Climbing the hill

"Climbing the hill" Continued...

In Kansas' 4th District, businessman Mike Pompeo, 46, will replace Republican Rep. Todd Tiahrt, who is retiring after losing in the Republican Senate primary to Rep. Jerry Moran. Pompeo is the head of a Wichita oil company. He has raised money and campaigned for Republicans previously, and has business ties to the Koch brothers, billionaires who support Republicans. A West Point graduate, Pompeo also attended Harvard Law School where he was editor of the Harvard Law Review. He later joined Thayer Aerospace as a business partner and is currently CEO of Sentry International, which manufactures oilfield equipment. Pompeo describes himself as a "committed economic conservative" and as pro-life. He was at one time a candidate for the state party's chairman because politicos believed he could bring together the conservative and moderate wings of the Republican Party. He has a wife, Susan, and one son, Nicholas. Competing in a historically Republican district, Pompeo easily defeated Democrat Raj Goyle.
Tim Huelskamp | Kansas-01

Farmer and state Sen. Tim Huelskamp, 41, will replace Republican Rep. Jerry Moran, who won the seat of retiring Sen. Sam Brownback, in Kansas' 1st District. Huelskamp, raised in Kansas, runs a farm that his grandparents started in 1925 even as he has served in the state Senate since 1997. One of the state legislature's most conservative members, he has opposed even his GOP leaders in the state Senate on spending issues. Huelskamp is Catholic and pro-life, and with his wife Angela counseled women in crisis pregnancies in Washington, D.C., in the mid-1990s when he was working on his Ph.D. at American University. The couple now has four adopted children, two of them from Haiti. Huelskamp, in a solidly Republican district, had no trouble beating Democrat Alan Jilka.
Tim Scott | South Carolina-01

To become the first black Republican in Congress in seven years, Tim Scott first had to defeat an iconic name in South Carolina's politics. Scott, with Tea Party support, unseated the son of late Sen. Strom Thurmond in the GOP primary before going on to win the House seat for South Carolina's 1st Congressional District. The elder Thurmond ran for president on the segregationist Dixiecrat ticket in 1948. Now Scott will become just the sixth black Republican in Congress since the start of the 20th century. He likely will be a star in the GOP's efforts to attract minority voters. A 45-year-old state legislator and insurance agent, Scott will represent a district that cuts through portions of Charleston-where the Civil War began. But Scott seems more interested in curtailing the federal government's reach than he does in playing race politics. "Business creates jobs when government gets out of the way," he says.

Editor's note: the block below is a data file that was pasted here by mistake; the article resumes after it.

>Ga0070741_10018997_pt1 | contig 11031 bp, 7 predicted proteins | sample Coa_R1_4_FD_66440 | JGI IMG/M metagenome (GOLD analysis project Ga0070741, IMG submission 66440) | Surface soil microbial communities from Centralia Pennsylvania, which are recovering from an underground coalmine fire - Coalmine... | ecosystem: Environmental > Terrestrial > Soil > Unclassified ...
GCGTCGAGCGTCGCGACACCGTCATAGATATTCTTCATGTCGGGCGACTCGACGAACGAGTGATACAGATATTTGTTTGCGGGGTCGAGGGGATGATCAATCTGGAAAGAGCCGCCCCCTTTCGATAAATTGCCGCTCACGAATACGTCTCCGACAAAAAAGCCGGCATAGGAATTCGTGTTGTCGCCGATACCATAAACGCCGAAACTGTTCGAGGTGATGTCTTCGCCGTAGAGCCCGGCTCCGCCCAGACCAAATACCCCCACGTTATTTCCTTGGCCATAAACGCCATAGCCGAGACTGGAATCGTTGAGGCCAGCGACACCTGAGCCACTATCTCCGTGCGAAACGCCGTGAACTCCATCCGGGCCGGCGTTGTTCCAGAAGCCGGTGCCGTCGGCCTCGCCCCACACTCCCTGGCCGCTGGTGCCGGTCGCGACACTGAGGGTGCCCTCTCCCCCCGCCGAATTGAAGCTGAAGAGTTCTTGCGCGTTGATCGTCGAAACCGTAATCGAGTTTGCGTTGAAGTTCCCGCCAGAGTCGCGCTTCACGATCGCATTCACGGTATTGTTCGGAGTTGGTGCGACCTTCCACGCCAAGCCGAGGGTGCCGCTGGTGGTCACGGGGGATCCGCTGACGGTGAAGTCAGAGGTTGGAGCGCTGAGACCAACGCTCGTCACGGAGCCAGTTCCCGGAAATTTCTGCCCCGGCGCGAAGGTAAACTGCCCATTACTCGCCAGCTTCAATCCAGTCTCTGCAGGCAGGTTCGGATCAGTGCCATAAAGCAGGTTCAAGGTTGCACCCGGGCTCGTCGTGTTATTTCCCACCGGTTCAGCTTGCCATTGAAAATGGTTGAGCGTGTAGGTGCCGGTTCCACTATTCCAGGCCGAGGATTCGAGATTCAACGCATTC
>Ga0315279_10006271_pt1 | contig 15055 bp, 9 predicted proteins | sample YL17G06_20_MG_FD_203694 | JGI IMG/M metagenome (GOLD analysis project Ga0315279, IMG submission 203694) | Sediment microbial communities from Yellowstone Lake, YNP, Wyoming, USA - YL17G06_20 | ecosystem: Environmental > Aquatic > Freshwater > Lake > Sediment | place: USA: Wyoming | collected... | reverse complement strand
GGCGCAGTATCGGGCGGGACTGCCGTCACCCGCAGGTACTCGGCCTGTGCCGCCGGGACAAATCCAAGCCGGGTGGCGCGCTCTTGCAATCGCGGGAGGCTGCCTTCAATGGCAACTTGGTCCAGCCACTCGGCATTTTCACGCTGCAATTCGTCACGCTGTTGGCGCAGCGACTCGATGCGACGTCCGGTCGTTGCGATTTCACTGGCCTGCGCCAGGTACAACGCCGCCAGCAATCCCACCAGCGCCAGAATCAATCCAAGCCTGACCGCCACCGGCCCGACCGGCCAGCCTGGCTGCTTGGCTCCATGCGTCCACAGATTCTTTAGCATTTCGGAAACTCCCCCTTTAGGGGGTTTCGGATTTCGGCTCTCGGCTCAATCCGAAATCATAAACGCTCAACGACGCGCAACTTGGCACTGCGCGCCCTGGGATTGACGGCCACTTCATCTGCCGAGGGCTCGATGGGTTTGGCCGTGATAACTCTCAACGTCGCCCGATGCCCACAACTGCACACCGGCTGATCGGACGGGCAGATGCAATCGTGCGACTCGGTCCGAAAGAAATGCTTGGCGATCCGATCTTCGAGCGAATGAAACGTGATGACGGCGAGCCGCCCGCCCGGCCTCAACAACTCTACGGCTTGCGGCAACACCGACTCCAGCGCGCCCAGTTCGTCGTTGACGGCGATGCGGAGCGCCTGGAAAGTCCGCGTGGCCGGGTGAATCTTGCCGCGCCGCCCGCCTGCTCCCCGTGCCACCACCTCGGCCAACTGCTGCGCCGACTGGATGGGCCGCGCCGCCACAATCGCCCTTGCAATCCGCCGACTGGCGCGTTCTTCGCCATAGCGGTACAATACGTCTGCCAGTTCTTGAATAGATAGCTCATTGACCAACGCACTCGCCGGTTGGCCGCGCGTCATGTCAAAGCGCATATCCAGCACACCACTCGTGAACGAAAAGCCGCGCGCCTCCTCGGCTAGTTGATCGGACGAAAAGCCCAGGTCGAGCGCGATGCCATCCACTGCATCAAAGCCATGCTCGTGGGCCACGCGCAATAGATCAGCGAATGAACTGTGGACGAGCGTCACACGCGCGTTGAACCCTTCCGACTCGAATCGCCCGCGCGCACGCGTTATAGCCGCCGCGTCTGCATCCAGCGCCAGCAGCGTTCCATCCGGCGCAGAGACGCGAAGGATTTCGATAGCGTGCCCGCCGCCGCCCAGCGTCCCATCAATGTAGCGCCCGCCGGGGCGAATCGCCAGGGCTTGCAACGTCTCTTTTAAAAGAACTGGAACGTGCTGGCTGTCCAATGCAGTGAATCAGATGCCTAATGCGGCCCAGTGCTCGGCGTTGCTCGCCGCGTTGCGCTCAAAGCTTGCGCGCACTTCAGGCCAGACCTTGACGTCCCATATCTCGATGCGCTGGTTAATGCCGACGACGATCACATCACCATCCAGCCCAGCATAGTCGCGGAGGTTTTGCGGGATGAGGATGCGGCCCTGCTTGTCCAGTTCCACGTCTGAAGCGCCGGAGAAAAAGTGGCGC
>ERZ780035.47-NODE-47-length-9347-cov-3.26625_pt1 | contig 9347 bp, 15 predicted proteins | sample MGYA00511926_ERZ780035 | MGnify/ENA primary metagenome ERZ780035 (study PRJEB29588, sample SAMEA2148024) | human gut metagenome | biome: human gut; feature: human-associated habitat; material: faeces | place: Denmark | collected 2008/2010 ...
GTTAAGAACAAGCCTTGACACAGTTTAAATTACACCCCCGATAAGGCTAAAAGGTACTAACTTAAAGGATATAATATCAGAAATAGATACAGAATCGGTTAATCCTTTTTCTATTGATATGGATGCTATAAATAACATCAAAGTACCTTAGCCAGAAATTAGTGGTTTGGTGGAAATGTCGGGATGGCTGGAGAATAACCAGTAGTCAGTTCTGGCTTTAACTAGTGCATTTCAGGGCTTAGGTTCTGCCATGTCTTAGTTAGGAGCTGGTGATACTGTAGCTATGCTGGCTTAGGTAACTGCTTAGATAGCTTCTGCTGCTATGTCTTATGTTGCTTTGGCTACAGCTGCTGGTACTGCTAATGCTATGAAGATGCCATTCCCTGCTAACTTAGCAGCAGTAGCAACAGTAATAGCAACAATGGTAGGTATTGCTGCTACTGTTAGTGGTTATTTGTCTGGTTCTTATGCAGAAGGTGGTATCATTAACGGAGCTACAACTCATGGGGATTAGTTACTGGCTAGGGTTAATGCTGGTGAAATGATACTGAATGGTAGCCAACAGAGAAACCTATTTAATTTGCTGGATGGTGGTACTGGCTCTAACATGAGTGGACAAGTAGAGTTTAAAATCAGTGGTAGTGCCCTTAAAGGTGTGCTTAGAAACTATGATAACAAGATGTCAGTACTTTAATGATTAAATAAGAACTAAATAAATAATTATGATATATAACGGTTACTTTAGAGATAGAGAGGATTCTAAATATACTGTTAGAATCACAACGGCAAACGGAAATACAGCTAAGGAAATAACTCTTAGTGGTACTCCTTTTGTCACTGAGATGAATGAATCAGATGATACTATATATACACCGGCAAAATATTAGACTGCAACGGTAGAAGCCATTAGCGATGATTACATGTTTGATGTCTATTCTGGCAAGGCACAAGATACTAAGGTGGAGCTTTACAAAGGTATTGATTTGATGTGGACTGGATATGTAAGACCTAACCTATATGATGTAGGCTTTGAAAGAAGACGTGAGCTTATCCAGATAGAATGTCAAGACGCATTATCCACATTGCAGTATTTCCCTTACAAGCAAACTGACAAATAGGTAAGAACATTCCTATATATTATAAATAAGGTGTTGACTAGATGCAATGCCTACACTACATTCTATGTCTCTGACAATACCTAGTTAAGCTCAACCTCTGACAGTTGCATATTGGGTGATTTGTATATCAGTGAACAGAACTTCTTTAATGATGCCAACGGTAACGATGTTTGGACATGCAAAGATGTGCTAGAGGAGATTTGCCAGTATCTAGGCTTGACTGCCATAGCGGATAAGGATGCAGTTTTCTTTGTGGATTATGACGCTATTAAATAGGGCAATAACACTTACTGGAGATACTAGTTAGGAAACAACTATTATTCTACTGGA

Nan Hayworth | New York-19

During a debate with her Democratic opponent, Nan Hayworth said she decided to run for New York's 19th Congressional District after the 2008 election, when she worried that the government "would crush the enterprise and the commerce, would impede the business that is the lifeblood of our prosperity." President Bill Clinton stumped for the district's incumbent John Hall, but Hayworth pulled ahead in a swing district that went for Barack Obama in the last presidential election. Hayworth is a political newcomer who spent her professional life running an ophthalmology business and working as vice president for a healthcare advertising agency. Named one of NRCC's Young Guns and endorsed by the Club for Growth, Hayworth decries government spending, says cap-and-trade is a "bad idea," and supports a permanent extension of the Bush tax cuts. She says she would vote to repeal the healthcare overhaul and, in the meantime, work to "depower and defund it and replace it with a plan that works." Her conservatism does not extend to social issues, however: Hayworth supports legal abortion.
Cory Gardner | Colorado-04

A native Coloradan, Cory Gardner opposed Blue Dog Democrat Rep. Betsy Markey on a platform of lower spending and less regulation. Gardner has a law degree and has worked in politics both as an aide and as a state legislator since 2005. In a Q&A with the Colorado newspaper Daily Camera, Gardner named "wasteful, out-of-control spending" as the most pressing issue facing the country. Gardner advocates a balanced budget amendment and cutting non-defense discretionary spending to pre-2009 levels. In its endorsement of Gardner, the Denver Post said he was "far more animated by fiscal issues than . . . divisive social issues." Gardner downplayed his commitment to social causes during the campaign-he declined to answer when The New York Times asked him about abortion-but as a state legislator he supported the Colorado ballot initiative that would define "personhood" to include embryos and sponsored legislation that would ban abortion except to preserve the life of the mother. Pro-abortion groups like EMILY's List spent heavily to defeat him.
Steve Chabot | Ohio-01


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